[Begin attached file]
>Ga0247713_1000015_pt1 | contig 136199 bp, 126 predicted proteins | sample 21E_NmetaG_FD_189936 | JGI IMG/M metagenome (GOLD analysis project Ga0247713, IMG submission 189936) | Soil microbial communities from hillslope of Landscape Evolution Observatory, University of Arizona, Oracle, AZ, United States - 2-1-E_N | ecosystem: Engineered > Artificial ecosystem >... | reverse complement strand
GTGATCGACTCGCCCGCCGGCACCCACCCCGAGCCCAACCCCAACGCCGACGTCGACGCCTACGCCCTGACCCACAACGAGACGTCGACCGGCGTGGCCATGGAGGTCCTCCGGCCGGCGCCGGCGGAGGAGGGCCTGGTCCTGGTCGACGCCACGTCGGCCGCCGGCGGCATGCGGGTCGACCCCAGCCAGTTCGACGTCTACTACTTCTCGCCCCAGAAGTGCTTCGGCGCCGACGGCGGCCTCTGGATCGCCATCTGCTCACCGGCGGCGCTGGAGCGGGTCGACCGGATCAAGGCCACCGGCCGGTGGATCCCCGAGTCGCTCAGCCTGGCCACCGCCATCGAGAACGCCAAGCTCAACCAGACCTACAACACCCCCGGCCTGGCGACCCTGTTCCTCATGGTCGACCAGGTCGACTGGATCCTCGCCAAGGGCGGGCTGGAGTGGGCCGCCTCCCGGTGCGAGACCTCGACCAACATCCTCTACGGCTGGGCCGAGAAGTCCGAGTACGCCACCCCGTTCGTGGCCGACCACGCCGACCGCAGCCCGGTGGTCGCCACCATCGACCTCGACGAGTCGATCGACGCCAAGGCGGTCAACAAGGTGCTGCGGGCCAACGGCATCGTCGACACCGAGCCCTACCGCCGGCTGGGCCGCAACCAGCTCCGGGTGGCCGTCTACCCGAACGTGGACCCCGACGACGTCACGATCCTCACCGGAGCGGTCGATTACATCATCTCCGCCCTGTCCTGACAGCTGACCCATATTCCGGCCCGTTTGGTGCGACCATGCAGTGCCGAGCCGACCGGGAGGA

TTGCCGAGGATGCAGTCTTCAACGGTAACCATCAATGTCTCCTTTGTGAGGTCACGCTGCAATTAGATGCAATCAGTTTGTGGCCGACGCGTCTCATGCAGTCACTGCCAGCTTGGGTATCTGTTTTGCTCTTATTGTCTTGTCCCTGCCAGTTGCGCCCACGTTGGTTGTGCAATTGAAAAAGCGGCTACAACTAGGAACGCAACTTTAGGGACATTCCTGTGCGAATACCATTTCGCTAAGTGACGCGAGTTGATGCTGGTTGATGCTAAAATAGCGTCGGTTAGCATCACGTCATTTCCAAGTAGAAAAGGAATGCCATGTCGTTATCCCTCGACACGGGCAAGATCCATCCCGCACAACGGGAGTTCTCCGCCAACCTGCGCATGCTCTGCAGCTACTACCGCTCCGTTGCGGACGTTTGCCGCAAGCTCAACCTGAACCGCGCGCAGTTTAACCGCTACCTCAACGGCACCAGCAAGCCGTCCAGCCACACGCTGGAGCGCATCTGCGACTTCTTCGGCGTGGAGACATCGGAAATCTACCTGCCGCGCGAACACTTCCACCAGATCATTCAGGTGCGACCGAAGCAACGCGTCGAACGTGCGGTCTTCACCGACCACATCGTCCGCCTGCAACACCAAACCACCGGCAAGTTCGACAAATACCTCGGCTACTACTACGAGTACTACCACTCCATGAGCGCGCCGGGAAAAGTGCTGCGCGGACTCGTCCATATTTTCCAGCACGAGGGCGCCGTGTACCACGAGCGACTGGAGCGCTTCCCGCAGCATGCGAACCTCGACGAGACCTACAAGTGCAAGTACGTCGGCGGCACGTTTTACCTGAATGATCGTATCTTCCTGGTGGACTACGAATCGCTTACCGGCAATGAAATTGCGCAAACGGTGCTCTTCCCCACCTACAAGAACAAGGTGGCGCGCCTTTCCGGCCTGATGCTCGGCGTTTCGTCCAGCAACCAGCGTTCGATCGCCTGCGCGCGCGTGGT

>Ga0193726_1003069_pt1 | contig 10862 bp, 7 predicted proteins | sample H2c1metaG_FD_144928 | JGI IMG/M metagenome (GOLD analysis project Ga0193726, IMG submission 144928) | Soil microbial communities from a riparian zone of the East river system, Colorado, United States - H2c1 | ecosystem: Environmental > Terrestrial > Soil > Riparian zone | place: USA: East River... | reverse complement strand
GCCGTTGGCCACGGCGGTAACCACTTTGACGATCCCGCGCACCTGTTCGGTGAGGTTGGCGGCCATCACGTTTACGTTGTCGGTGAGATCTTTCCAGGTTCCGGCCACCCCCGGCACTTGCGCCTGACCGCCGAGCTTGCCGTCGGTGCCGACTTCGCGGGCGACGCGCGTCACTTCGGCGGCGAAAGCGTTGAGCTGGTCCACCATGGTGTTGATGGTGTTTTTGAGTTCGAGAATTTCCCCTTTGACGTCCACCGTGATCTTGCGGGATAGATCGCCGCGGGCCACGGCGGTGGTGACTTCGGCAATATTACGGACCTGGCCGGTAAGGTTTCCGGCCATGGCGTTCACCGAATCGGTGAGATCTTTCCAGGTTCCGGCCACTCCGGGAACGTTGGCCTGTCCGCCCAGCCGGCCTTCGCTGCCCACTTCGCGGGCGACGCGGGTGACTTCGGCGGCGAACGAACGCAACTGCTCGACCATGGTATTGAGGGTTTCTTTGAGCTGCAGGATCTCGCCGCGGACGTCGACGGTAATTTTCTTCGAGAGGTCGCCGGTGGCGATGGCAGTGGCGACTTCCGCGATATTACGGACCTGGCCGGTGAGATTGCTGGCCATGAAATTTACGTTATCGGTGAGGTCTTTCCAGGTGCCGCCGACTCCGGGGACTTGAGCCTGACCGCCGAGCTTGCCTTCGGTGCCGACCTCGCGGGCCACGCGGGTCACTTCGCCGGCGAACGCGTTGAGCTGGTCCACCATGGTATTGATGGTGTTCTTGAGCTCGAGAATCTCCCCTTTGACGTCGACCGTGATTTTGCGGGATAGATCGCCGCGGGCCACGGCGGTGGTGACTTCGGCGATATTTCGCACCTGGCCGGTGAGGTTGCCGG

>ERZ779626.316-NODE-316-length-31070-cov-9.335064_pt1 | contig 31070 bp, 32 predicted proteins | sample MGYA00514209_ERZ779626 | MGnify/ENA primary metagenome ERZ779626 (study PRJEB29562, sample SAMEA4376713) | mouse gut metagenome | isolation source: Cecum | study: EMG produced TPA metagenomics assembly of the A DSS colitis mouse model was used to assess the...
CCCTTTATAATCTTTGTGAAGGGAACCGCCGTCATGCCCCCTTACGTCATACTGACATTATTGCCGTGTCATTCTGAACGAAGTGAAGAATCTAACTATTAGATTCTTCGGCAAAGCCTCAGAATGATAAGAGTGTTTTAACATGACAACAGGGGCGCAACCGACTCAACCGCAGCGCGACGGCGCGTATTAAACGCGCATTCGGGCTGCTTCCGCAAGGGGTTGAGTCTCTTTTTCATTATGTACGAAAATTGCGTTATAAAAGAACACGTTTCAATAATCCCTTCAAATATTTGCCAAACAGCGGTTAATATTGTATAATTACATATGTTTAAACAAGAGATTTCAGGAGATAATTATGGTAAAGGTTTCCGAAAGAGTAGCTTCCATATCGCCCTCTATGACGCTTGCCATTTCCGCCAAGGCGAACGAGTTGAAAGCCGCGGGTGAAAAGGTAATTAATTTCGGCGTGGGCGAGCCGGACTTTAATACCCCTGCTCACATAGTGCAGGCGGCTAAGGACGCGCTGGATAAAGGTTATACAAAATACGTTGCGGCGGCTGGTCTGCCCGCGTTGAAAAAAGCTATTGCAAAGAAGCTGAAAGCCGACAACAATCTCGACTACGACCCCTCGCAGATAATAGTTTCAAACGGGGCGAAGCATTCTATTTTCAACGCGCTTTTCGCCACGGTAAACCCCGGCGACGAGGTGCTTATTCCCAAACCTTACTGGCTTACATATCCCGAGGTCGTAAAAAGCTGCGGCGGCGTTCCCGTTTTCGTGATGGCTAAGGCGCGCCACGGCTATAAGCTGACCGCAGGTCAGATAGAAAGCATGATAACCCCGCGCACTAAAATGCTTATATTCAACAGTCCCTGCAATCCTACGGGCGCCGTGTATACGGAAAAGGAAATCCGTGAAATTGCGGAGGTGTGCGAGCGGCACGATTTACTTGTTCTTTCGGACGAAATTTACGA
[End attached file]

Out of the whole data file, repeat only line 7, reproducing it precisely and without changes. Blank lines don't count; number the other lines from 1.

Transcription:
CCCTTTATAATCTTTGTGAAGGGAACCGCCGTCATGCCCCCTTACGTCATACTGACATTATTGCCGTGTCATTCTGAACGAAGTGAAGAATCTAACTATTAGATTCTTCGGCAAAGCCTCAGAATGATAAGAGTGTTTTAACATGACAACAGGGGCGCAACCGACTCAACCGCAGCGCGACGGCGCGTATTAAACGCGCATTCGGGCTGCTTCCGCAAGGGGTTGAGTCTCTTTTTCATTATGTACGAAAATTGCGTTATAAAAGAACACGTTTCAATAATCCCTTCAAATATTTGCCAAACAGCGGTTAATATTGTATAATTACATATGTTTAAACAAGAGATTTCAGGAGATAATTATGGTAAAGGTTTCCGAAAGAGTAGCTTCCATATCGCCCTCTATGACGCTTGCCATTTCCGCCAAGGCGAACGAGTTGAAAGCCGCGGGTGAAAAGGTAATTAATTTCGGCGTGGGCGAGCCGGACTTTAATACCCCTGCTCACATAGTGCAGGCGGCTAAGGACGCGCTGGATAAAGGTTATACAAAATACGTTGCGGCGGCTGGTCTGCCCGCGTTGAAAAAAGCTATTGCAAAGAAGCTGAAAGCCGACAACAATCTCGACTACGACCCCTCGCAGATAATAGTTTCAAACGGGGCGAAGCATTCTATTTTCAACGCGCTTTTCGCCACGGTAAACCCCGGCGACGAGGTGCTTATTCCCAAACCTTACTGGCTTACATATCCCGAGGTCGTAAAAAGCTGCGGCGGCGTTCCCGTTTTCGTGATGGCTAAGGCGCGCCACGGCTATAAGCTGACCGCAGGTCAGATAGAAAGCATGATAACCCCGCGCACTAAAATGCTTATATTCAACAGTCCCTGCAATCCTACGGGCGCCGTGTATACGGAAAAGGAAATCCGTGAAATTGCGGAGGTGTGCGAGCGGCACGATTTACTTGTTCTTTCGGACGAAATTTACGA